There are plenty of ways to skin the server virtualization cat, and NextIO's means of doing so is to create a PCI-Express switch that links server nodes to each other and to Ethernet network, Fibre Channel SAN, and external peripherals such as flash drives or GPU coprocessors that are housed in an external chassis. Trying to convince data centers to converge their networks at the PCI-Express peripheral bus instead of in the Ethernet or Fibre Channel network takes a bit of work, and money. And that is why NextIO is happy to be getting $12.3m in Series F funding.
Yup. Series F, which should be either close to the point where a company is ready to go public or be acquired by a bigger competitor or, in this case, a system maker that wants to offer options in converged infrastructure.
NextIO's most important product is arguably the vNET Maestro, which was launched last October and which would make an interesting addition to any server maker's product line, particularly if they did not have prior prejudices about using only Ethernet switches to converge traffic. At the heart of this device is PCI-Express switch that can be configured with dual-port 10GE controller cards or dual-port 8Gb/sec Fibre Channel adapters as well as other kinds of devices that plug into the slot.
The vNET Maestro is currently limited to PCI-Express 1.0 peripherals, which limits its bandwidth quite a bit, but KC Murphy, NextIO co-founder and CEO, told El Reg last fall that an upgrade to a PCI-Express 2.0 is coming, that he was waiting for PCI-Express 3.0 to sort itself out a bit. He added that for most server and storage workloads in the data center, the 10Gb/sec link embodied in the vNET Maestro switch was sufficient.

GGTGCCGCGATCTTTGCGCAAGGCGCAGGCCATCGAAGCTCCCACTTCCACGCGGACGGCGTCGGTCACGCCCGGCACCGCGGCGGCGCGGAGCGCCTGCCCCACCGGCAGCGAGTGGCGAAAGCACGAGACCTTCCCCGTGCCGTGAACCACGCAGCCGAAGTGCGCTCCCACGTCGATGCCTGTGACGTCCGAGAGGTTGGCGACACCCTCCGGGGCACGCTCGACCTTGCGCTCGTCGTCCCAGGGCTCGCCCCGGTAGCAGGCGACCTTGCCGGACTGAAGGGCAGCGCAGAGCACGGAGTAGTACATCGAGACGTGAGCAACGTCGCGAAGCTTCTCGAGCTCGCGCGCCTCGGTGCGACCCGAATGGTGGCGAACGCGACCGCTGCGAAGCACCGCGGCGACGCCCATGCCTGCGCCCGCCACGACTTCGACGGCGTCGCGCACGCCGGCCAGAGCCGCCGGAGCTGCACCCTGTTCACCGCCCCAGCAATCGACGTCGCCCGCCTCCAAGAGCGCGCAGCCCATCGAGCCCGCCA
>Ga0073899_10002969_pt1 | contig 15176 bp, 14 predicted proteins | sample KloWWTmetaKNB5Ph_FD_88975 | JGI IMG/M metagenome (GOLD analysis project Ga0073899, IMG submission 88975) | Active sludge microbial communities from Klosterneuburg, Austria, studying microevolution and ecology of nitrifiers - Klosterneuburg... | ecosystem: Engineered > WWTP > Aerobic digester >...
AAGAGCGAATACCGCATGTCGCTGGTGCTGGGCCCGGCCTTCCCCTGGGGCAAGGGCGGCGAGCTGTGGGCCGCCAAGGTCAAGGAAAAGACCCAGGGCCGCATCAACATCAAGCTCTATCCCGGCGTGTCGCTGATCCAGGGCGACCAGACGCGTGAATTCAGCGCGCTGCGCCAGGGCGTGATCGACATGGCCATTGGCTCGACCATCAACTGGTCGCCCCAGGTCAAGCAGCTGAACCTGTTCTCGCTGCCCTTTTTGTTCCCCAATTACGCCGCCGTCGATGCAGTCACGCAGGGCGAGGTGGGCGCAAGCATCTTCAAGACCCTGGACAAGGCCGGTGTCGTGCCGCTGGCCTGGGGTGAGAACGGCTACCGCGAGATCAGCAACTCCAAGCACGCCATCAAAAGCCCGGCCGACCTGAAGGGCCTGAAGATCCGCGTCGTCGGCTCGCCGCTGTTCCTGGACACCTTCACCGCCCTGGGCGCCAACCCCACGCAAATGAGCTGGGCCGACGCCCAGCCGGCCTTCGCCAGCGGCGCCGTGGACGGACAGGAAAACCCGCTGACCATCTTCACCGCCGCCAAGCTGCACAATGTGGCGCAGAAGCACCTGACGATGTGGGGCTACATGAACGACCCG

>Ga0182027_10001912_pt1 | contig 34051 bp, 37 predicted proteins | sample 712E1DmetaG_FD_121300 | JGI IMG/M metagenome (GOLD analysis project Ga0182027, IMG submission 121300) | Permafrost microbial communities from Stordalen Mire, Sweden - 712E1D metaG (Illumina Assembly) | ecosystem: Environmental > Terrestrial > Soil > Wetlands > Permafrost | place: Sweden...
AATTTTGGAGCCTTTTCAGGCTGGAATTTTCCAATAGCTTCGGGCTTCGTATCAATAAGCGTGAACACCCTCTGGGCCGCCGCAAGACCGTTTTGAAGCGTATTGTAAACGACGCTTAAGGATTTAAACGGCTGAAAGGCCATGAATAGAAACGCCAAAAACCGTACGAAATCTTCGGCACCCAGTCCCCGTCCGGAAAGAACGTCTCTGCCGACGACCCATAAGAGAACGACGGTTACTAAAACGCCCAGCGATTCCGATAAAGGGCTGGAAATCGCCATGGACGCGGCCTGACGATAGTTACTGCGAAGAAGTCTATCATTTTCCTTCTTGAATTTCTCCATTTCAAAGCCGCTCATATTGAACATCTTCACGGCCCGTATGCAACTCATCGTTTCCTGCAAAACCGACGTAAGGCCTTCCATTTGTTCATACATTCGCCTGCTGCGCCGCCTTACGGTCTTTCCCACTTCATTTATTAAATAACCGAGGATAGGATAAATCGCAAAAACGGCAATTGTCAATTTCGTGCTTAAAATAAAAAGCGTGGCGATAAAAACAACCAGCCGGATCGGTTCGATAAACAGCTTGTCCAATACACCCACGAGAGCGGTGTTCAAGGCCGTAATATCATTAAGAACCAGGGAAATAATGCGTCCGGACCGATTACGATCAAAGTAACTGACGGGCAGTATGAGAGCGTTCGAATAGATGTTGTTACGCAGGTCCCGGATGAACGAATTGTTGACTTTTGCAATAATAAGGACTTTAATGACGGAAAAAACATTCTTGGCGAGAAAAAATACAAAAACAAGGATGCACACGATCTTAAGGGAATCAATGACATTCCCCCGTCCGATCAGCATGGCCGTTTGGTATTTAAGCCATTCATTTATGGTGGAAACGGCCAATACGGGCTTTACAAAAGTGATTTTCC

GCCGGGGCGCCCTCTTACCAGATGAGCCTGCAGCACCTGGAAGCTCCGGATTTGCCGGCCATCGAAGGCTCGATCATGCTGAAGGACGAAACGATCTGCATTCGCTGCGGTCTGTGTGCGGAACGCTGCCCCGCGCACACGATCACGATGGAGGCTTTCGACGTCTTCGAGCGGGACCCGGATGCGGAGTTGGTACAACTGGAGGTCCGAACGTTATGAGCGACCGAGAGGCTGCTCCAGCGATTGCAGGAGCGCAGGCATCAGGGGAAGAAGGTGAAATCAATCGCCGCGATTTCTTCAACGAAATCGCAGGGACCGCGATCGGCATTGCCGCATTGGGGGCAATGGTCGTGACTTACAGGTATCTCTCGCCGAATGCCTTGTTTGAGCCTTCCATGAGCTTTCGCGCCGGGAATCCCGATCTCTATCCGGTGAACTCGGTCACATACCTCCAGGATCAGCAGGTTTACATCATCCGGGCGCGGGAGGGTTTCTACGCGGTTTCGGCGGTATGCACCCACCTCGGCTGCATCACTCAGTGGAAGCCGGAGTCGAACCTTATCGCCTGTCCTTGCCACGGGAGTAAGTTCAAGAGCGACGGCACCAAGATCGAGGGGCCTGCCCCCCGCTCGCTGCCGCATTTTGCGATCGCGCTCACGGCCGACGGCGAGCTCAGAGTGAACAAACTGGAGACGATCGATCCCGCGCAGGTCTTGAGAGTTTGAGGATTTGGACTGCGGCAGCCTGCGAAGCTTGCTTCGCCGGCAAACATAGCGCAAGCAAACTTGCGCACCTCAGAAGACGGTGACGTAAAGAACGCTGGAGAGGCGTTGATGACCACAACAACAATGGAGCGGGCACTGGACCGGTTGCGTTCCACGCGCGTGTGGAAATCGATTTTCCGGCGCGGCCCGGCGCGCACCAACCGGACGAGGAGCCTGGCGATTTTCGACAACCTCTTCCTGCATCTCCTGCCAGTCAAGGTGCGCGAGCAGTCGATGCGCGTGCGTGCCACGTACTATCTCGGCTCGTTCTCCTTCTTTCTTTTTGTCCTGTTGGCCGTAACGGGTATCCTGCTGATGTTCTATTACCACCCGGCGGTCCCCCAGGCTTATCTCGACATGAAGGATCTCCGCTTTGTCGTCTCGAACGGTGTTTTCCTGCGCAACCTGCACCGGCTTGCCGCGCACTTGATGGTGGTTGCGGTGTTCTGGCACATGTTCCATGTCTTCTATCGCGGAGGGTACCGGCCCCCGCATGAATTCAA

To date, NextIO has raised $49.6m in funding from its five rounds of funding running from Series B through F; it is not clear how much NextIO raised in its initial round. Crescendo Ventures, Adams Capital Management, VentureTech Alliance, and JK&B Capital have all kicked in dough over the years; Crescendo Ventures and Adams Capital did the investing this time around as did the "undisclosed investor." Server maker Dell also made an investment back during the Series C $18.8m round in February 2008. It would not be at all surprising if Dell was the mystery investor this time around, but it could be a different company.
"After a very successful 2011 built around our vCORE and vNET product lines, we intend to double our revenue in 2012," Murphy said in a statement. "Closing this funding is a critical step to achieving that goal, as it allows us to take our I/O consolidation solutions and marketing strategies to the next level in the U.S. and throughout the world." ®